How far does trust stretch?
I have no doubt that if you asked any Cork twenty-something, or indeed, any Cork thirty-something, whether they loved their parents, siblings and any remaining grandparents, they’d answer you in those tones of self-righteous millennial-style outrage that we have all come to know, if not quite to love, that of course they did!
So, of course they loved their parents.
And, of course, they loved their grandparents too!
And they loved their siblings!
Why on earth would you even, loike, ask that?
What are you loike?
Deflecting the tsunami of self-righteousness threatening to crash over your head, you might then enquire whether those young people give their parents and grandparents reason to trust them?
Well, they will say, of course they do.
And off they will stamp, throwing outraged millennial stares over shoulders stiff with offence.
And thus, we arrive back at my question.
How far does love go in this city? Because, if you love your parents, grandparents and siblings, surely you wouldn’t consciously infect them with a potentially fatal virus?
But then, why did you attend that house party?
And where does that leave all this love you supposedly feel for your siblings and elders — your family?
And as for their trust in you; well, now, that’s another story.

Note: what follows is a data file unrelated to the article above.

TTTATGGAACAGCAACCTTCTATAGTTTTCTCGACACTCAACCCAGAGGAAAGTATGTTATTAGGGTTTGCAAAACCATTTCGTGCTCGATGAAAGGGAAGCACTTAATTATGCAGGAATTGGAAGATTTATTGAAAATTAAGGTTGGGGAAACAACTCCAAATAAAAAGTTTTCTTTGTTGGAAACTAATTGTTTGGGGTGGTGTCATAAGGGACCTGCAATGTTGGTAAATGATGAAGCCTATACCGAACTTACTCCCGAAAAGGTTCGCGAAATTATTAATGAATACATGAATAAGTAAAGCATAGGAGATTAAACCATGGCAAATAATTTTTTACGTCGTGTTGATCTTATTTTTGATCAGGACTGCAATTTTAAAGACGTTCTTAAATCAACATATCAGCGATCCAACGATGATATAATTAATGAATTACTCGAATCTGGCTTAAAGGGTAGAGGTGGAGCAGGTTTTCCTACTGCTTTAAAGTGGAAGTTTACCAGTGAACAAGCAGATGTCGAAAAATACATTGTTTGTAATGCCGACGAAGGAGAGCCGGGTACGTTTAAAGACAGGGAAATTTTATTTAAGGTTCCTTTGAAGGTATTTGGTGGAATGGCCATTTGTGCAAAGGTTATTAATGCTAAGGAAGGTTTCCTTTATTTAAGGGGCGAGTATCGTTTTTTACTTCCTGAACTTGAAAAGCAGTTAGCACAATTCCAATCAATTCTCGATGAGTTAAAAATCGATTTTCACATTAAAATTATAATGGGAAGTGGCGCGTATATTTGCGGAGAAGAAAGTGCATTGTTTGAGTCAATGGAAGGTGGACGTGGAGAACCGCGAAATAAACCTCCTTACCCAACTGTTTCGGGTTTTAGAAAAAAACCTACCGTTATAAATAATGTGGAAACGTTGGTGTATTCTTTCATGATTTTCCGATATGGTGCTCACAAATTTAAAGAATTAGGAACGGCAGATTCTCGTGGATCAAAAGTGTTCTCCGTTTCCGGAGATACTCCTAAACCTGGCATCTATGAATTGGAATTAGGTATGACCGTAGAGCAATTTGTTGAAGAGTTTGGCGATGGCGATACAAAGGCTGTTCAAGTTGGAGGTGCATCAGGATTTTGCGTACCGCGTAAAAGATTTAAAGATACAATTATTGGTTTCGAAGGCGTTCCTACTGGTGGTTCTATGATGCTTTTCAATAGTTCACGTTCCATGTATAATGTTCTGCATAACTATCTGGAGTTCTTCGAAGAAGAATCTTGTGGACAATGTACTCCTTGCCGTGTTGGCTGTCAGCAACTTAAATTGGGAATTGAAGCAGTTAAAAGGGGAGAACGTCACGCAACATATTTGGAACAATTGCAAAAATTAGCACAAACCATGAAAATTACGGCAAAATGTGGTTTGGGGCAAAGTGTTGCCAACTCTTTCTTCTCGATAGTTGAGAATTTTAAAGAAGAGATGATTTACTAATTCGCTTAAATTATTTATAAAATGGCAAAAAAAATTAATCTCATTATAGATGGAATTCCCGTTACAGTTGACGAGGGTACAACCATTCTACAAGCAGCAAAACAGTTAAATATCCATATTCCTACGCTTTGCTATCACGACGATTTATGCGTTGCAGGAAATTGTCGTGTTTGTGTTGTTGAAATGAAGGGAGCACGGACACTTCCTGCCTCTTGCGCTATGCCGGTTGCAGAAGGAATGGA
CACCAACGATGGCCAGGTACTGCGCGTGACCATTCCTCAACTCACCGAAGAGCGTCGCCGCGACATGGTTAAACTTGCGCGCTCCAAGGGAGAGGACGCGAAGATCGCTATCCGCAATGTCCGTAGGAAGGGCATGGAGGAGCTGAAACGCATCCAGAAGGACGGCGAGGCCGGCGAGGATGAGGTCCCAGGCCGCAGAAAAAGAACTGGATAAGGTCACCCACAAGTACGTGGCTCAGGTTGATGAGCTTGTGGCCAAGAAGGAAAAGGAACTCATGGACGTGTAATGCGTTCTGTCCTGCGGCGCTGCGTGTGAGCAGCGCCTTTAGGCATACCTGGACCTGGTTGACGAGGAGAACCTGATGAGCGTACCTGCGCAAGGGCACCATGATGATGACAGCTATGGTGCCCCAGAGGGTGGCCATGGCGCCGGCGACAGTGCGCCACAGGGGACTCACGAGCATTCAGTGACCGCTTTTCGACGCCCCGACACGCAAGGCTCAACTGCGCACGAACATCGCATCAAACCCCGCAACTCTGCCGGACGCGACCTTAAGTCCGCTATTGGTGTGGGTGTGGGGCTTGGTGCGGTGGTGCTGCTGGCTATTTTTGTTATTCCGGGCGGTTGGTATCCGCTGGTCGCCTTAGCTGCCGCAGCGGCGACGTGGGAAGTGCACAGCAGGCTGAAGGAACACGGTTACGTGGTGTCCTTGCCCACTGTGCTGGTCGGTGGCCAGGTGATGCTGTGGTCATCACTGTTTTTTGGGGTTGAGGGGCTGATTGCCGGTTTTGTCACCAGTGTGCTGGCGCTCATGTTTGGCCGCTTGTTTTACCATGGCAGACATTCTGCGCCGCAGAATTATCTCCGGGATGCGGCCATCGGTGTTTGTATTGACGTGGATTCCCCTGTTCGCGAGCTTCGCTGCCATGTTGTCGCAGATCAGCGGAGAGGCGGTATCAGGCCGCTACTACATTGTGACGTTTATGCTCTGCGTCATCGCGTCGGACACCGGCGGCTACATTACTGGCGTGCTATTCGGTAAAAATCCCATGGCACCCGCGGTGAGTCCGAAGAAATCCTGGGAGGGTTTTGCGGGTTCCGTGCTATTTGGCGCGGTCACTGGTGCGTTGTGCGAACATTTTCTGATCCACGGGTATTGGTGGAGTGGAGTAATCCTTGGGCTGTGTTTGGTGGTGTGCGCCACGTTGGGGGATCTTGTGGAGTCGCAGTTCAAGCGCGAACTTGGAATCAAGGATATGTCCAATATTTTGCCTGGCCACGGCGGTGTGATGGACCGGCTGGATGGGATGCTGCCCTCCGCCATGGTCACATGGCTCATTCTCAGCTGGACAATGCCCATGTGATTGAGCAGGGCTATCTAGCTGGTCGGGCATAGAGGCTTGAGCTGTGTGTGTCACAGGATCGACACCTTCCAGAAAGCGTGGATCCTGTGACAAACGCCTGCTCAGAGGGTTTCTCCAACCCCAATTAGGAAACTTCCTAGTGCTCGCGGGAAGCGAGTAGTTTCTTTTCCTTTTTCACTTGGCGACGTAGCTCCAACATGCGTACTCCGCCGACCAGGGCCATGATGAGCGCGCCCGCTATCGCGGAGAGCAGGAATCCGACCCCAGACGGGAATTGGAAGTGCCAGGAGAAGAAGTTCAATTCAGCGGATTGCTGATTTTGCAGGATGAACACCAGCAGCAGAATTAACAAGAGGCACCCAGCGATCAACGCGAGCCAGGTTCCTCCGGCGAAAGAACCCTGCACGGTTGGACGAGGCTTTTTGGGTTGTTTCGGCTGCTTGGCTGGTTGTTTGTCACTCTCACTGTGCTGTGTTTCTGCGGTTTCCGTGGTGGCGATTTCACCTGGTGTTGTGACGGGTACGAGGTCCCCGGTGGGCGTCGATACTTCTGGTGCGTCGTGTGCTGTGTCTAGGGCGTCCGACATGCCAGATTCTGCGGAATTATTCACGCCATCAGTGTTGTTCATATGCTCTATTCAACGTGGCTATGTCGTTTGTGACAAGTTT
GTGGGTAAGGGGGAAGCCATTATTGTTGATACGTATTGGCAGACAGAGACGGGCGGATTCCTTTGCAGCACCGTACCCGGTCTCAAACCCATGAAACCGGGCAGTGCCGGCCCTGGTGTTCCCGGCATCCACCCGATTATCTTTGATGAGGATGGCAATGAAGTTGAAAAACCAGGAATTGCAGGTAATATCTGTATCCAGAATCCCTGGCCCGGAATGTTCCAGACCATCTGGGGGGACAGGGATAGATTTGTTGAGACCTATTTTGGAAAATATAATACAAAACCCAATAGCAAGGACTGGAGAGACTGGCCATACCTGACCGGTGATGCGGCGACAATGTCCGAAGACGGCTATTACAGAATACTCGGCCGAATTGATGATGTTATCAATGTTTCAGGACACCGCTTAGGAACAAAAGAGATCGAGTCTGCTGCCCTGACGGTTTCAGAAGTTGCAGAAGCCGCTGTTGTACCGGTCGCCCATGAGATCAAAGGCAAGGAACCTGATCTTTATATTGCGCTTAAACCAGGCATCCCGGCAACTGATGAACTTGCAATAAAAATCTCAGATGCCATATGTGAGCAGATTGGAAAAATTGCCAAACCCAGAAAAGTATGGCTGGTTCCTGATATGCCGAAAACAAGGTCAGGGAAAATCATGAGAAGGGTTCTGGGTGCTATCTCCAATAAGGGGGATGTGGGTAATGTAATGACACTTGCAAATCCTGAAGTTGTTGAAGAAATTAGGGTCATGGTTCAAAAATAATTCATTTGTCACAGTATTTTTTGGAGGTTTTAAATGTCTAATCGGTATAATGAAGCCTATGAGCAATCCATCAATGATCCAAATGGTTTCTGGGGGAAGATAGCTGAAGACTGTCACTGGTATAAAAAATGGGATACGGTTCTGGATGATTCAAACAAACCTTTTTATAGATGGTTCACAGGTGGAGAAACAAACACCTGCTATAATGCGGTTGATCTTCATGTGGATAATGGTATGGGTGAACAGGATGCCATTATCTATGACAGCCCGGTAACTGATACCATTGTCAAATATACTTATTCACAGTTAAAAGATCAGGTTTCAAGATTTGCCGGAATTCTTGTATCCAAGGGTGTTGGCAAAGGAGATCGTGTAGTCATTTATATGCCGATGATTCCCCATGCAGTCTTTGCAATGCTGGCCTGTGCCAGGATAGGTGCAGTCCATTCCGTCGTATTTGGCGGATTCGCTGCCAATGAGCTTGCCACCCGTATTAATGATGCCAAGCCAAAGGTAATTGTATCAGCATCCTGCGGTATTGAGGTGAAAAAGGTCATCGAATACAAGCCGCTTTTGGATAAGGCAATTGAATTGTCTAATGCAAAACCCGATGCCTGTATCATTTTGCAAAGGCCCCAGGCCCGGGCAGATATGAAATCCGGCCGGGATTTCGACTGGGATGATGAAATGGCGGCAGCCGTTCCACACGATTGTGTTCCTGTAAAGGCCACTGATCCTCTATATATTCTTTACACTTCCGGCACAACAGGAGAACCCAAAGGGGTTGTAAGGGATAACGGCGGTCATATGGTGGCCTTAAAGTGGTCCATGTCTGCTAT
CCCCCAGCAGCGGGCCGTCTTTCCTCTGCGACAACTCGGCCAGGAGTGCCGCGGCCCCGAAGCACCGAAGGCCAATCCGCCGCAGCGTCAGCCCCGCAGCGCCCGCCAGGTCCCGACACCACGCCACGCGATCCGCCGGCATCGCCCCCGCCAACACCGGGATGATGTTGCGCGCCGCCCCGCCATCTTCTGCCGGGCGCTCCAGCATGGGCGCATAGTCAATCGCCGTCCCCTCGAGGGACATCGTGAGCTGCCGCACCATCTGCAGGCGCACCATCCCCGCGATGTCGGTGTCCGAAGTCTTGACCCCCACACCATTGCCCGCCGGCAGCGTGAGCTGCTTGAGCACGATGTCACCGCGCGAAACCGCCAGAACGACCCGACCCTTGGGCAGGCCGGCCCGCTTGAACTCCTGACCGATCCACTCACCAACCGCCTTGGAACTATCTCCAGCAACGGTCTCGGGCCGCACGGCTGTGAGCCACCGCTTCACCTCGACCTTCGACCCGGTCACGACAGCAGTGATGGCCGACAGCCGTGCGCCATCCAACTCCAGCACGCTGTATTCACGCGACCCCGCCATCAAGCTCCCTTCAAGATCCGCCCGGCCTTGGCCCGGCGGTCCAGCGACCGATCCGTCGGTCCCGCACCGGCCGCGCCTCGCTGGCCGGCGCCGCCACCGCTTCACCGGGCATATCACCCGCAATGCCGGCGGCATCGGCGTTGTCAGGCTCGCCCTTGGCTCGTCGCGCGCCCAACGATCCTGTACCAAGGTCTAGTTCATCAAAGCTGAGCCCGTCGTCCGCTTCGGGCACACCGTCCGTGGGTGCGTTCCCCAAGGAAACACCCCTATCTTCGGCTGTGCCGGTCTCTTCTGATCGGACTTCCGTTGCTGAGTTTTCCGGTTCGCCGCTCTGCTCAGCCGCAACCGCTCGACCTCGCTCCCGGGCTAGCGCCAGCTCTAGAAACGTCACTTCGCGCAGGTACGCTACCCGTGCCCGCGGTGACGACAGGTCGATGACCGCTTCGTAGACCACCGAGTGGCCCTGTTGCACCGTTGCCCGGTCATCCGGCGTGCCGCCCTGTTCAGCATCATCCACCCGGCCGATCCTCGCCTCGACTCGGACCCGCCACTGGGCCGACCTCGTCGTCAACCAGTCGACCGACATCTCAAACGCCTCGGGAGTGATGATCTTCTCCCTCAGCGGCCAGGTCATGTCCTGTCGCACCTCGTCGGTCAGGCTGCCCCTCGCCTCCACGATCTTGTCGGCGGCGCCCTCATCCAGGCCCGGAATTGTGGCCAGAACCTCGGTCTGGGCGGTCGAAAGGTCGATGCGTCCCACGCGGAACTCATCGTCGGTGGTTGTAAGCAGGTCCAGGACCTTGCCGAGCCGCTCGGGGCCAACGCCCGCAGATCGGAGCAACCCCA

Because as one parent told me this week, trust falls easy prey to fun and peer groups.
This family had a ‘thing’ arranged for a weekend recently.
We won’t go into details here, but suffice to say, a twenty-something offspring was required to be on duty playing a fairly key role from about 10am on the Sunday.
Everything was fine. Everything was on schedule. Everything was carefully organised and all the necessary preparations had been carried out. But just three or four days before kick-off, the guy with the key role landed into the family kitchen one evening, wearing a sad and concerned expression.
It didn’t take long for the news to emerge that, eh, the twenty-something now wouldn’t — er, couldn’t —be on duty on the Sunday morning after all.
Why, the bemused parents wanted to know.
Everything was arranged, for God’s sake!
And, as they pointed out angrily, he was playing a pivotal role.
He wriggled and squirmed and grimaced and whined.
Well, you see, this close friend of his had, em, had, kind of a birthday ‘thing’ on the Saturday beforehand and he’d been, like, thinking of attending…
What sort of ‘thing’, the parents enquired (getting suspicious now.)
“Oh, like, just a few friends and that.”
Were these ‘friends’ obeying Covid protocols, the parents wanted to know.
The numbers were on the rise fast now, in Cork…
Oh yes, he assured them.
Like, they absolutely were completely compliant.
Well, in that case, the parents wanted to know why, if it was merely a case of a few friends calling over for a small get-together, what on earth was the problem with him turning up as arranged, to do his thing as promised on the Sunday morning?